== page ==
It was difficult to understand the Erdogan government’s insistence to control Idlib at the cost of a stand-off with Russia. Erdogan and pro-government media declared before the intensification of the crisis that Turkey moved from fighting against terrorism to ground control on Syrian territory. The Idlib battle showed that this strategy was difficult to sustain without Russian approval – and it came with serious costs.
Internationalising the problem
The Idlib battle has also turned out to be a critical milestone in Turkish foreign and security policy. Unable to reach its political and military goals in Idlib, Erdogan turned to its traditional ally, the US, and remembered that it is a member of NATO. However, Erdogan’s visit to the NATO Headquarter did not bring any concrete outcome apart from verbal support that the alliance is showing full solidarity with its member, Turkey. Erdogan demanded the purchase of Patriot ground to air missiles but it was tied to Turkey’s removal of the Russian-made S-400 missiles due to go into operation next April.
This was another diplomatic blow for the Erdogan government. Obviously, its policy of balancing the West with closer ties to Russia has failed on the ground in Idlib. And its policy of balancing Russia with NATO and US support failed. The Idlib affair showed the limits of cooperation with Russia in Syria; it was a bitter lesson for the Erdogan government that a balance of power policy was sustainable as long as the balancing powers wanted to play it.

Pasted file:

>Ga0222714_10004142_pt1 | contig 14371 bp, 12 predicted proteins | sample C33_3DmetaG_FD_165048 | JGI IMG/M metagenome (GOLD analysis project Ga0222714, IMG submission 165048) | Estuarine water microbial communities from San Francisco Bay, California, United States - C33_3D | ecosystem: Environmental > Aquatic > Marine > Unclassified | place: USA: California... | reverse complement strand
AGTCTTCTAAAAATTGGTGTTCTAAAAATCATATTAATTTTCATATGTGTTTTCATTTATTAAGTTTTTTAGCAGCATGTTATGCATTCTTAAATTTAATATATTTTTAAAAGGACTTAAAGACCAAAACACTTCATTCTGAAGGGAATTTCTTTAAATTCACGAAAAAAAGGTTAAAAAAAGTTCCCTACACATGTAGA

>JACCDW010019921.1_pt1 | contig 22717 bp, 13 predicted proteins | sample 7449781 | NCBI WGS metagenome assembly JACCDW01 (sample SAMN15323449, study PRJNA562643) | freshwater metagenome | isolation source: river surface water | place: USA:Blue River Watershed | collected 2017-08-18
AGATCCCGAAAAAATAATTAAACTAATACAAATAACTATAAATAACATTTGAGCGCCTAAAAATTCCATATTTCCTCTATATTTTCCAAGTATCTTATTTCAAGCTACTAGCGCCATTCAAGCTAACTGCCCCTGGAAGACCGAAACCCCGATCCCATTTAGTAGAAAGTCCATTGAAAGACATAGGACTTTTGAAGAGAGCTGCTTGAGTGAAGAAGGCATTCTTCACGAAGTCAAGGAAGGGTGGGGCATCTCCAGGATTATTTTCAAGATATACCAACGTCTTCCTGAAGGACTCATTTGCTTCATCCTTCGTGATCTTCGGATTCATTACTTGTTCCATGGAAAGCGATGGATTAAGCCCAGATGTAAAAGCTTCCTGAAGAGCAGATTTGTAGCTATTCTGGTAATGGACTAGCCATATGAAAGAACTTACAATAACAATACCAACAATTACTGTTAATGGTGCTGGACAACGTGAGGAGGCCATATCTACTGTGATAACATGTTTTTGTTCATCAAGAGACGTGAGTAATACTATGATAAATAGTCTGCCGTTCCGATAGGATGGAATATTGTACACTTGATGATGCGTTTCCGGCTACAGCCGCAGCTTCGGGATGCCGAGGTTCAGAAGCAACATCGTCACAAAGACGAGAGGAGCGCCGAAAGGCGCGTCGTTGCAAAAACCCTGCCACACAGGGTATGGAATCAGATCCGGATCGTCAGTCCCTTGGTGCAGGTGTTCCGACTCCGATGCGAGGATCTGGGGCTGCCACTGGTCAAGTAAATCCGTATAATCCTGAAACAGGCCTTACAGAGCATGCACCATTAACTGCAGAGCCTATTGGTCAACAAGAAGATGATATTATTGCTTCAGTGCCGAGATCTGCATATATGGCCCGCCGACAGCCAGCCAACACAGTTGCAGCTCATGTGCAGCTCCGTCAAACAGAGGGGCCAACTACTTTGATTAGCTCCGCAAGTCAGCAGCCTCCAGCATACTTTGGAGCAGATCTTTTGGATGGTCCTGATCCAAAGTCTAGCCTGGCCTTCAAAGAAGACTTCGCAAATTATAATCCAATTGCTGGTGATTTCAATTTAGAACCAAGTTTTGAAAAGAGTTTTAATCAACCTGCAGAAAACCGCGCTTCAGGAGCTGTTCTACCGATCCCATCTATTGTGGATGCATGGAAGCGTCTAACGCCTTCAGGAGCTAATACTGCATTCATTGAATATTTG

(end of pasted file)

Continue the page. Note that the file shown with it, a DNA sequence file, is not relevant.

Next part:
The Idlib crisis marks the end of the policy of balancing and limits of Erdogan government’s capacity to play the great powers against each other.
In desperation, the Erdogan government used the refugee card against the EU, aiming at internationalising the problem. Its move to open the border with Greece and sending the refugees to the border and forcing the EU to compromise on the refugee deal signed in 2016 failed again. Erdogan’s meeting in Brussels with the EU Council and Commission presidents didn’t bear any fruit, the EU refused to make a new deal and didn’t accept to finance the refugees on the Turkish border near Idlib. When Turkey opened the border, Greece closed its border crossing.
Although it was the refugees that paid the price, Athens’ move made Turkey’s strategy of blackmailing the EU, which it has been employing for a while, meaningless – since the EU openly stated that it rejects the use of migrants as a bargaining chip. This was another blow for the Erdogan government.
Turkey’s reorientation towards the West?
All the Turkish government’s instruments that it could often deploy effectively – the powerful army, its high-tech drones, a policy of balancing and ultimately unethical use of refugees – collapsed. The Idlib crisis marks the end of the policy of balancing and limits of Erdogan government’s capacity to play the great powers against each other.
One of the consequences is that the ruthless Russian action in Idlib and the ensuing diplomatic humiliation (Putin made Erdogan’s delegate wait for two minutes and broadcasted the footage on a public TV channel) forced the Islamist-nationalist coalition to reconsider the reliability of Russia as a partner.
It has also dealt a blow to the Eurasianists (those who advocate a break with the US and NATO and ally with Russia, China and Iran) in the country, undermining the position of those circles. Taking advantage of the crisis with Russia, a strong pro-US group inside the Erdogan administration pushed for a redirection of foreign policy towards the US, demanding a more belligerent posture in Syria and further rupture in relations with Russia.